Computer manufacturers will move to field hybrid flash-cum-hard disk drives in their machines by 2011, according to In-Stat.

The latest research from the company claims PC makers are accelerating their move to solid state memory, with hybrid drives being the early market entry choice.

"Although we expect the PC market to convert rather quickly to either Turbo Memory (also known as Intel's Robson technology) NAND HDD caches or to hybrid hard drives, we do not anticipate this to be high on the list of priorities of the computer-buying public," said Jim McGregor, In-Stat analyst.

Apple has long been rumoured to be working on a new Mac that integrates such solid-state memory. Some commentators had hoped for the announcement of such a product at Macworld Expo, San Francisco.

Recent In-Stat research has identified Microsoft, Intel and Samsung as being early movers to harness the technology, and predicts nearly 200 million hard drives integrating flash memory caches will ship globally by 2011.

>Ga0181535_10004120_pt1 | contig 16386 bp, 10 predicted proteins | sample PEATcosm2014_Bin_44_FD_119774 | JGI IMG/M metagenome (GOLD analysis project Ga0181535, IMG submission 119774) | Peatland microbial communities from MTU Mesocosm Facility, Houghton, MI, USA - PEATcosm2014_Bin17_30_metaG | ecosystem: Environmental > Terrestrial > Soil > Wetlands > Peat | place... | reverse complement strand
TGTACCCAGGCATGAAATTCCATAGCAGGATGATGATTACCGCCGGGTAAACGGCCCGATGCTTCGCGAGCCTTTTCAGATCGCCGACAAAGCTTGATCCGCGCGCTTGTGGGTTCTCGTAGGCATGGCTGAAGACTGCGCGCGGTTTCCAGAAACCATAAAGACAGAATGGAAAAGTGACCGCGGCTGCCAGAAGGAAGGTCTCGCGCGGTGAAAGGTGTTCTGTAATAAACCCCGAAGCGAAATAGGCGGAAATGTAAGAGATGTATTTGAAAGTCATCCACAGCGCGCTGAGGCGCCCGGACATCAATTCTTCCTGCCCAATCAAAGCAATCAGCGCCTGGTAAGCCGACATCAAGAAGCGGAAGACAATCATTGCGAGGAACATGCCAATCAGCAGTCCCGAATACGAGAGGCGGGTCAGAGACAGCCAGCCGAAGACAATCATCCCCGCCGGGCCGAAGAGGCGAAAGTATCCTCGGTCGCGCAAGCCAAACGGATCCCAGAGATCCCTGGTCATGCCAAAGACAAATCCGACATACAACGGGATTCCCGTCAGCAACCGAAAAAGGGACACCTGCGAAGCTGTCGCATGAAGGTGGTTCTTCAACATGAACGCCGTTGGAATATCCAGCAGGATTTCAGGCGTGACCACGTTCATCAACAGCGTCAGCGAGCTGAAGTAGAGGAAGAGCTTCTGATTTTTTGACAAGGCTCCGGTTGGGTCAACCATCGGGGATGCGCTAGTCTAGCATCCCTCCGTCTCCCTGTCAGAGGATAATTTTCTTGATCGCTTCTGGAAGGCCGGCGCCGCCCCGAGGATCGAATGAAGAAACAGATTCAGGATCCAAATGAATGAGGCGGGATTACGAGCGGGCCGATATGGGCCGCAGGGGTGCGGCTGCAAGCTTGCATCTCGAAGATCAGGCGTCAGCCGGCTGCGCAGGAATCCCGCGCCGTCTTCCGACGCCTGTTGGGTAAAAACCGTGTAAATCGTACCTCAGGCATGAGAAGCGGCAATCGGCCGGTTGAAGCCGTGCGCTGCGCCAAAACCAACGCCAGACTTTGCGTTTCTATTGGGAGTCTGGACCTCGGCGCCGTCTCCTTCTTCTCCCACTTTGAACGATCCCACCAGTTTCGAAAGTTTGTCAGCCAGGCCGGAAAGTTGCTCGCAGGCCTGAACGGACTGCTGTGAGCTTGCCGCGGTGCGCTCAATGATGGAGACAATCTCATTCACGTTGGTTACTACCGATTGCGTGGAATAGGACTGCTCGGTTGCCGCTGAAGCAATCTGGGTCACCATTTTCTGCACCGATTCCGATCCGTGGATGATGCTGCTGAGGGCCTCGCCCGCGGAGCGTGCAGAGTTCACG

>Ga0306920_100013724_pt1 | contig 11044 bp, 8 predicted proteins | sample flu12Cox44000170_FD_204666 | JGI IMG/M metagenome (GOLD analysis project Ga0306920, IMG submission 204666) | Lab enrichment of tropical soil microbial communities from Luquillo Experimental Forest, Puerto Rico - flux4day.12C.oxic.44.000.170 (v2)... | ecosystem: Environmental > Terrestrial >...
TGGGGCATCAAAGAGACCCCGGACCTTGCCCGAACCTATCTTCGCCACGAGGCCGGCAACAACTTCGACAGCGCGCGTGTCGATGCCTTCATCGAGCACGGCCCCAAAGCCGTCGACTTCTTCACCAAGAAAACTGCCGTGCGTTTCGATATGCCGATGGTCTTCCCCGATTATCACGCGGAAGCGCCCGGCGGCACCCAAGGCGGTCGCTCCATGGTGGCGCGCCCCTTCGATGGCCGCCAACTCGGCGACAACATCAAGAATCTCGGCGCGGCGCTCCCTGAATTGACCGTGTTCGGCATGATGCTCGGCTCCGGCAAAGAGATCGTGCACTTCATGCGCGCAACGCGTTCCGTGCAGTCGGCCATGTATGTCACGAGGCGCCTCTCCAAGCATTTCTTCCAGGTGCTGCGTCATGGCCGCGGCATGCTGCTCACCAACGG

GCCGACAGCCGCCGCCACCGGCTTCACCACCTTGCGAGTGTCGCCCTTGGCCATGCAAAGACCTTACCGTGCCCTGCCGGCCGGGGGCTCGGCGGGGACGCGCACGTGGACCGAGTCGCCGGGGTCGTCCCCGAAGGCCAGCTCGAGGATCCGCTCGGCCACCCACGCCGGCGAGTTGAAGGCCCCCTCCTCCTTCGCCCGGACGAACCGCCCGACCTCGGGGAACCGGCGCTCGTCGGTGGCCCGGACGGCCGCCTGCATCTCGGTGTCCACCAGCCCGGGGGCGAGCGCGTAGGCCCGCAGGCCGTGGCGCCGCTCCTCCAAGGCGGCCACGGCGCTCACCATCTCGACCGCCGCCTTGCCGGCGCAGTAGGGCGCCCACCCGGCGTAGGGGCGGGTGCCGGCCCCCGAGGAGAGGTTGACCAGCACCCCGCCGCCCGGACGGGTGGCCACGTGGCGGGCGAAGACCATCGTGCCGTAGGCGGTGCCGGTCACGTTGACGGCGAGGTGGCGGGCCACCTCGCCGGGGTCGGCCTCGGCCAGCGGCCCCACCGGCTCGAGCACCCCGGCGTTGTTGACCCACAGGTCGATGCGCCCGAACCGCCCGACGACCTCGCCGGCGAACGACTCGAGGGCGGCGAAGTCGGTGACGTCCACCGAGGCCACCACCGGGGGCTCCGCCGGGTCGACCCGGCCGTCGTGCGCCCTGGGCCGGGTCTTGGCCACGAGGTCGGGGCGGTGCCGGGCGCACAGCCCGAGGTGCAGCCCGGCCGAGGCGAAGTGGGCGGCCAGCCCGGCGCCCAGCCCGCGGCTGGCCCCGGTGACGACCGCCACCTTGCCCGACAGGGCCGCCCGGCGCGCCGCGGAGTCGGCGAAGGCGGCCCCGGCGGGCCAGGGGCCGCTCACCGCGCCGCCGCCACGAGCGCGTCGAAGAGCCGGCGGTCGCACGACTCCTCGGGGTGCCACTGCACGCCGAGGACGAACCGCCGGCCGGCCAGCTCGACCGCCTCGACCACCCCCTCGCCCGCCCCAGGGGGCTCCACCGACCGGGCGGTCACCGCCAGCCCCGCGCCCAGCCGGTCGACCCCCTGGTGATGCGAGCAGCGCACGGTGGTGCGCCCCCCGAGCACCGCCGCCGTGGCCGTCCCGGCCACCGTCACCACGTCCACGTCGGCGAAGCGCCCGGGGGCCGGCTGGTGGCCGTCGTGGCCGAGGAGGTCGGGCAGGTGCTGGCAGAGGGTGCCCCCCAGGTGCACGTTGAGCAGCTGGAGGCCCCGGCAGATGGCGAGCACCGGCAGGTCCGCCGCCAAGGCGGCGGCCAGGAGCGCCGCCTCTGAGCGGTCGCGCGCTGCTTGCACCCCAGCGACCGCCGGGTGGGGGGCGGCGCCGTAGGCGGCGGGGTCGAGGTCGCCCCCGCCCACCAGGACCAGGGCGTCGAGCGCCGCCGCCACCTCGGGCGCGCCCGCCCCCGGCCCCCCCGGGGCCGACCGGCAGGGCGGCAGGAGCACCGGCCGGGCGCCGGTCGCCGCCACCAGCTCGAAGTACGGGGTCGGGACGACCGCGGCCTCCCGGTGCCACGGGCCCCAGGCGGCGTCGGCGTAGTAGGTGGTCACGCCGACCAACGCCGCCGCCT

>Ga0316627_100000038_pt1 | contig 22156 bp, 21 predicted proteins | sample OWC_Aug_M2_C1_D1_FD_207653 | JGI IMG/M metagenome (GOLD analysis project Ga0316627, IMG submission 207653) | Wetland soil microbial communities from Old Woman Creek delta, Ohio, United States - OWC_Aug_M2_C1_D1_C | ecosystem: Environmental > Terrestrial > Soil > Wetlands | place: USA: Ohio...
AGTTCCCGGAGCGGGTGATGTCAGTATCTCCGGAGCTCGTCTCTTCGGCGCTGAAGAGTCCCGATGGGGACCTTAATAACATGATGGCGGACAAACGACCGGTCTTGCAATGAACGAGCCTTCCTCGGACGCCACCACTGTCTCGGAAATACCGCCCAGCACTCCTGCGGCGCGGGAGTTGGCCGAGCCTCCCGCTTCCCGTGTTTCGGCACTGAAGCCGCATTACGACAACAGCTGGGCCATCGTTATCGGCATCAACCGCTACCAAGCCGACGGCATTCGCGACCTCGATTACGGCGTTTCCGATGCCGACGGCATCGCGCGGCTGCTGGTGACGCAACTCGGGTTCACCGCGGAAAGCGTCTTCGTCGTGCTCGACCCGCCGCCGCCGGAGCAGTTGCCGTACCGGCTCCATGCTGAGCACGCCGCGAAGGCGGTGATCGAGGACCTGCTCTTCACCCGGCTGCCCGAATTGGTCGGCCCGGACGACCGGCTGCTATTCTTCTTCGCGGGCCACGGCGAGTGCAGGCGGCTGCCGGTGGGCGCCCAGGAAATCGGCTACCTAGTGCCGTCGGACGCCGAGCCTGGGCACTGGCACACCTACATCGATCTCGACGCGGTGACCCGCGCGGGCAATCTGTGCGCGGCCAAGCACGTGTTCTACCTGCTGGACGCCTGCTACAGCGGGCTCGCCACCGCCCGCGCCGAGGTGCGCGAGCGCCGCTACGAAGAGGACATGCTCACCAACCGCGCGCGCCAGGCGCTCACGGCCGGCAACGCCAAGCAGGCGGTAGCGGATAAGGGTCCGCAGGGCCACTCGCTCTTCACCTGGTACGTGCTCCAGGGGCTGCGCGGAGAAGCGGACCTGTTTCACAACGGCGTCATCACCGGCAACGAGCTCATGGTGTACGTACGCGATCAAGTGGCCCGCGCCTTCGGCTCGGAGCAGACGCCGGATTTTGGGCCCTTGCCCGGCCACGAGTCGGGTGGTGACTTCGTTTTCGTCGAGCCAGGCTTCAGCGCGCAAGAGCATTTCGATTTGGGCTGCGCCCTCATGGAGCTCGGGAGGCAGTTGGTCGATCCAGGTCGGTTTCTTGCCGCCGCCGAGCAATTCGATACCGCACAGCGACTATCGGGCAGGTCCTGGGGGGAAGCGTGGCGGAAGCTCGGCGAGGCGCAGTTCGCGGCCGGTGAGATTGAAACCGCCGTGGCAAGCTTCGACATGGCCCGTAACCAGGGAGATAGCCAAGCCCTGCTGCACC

The move to flash may be stymied by current demands for flash memory components. The world's largest flash memory manufacturers, Hynix and Samsung, are understood to have little flash memory stock in hand due to increased demand from contract customer, Apple.

Apple already employs flash memory in its iPod nano, iPod shuffle and iPhone products.

The research, NAND Speeds Up the PC Hard Drive offers forecasts for NAND (flash memory)-cached HDD unit shipments and disk sales in the PC market by type until 2011.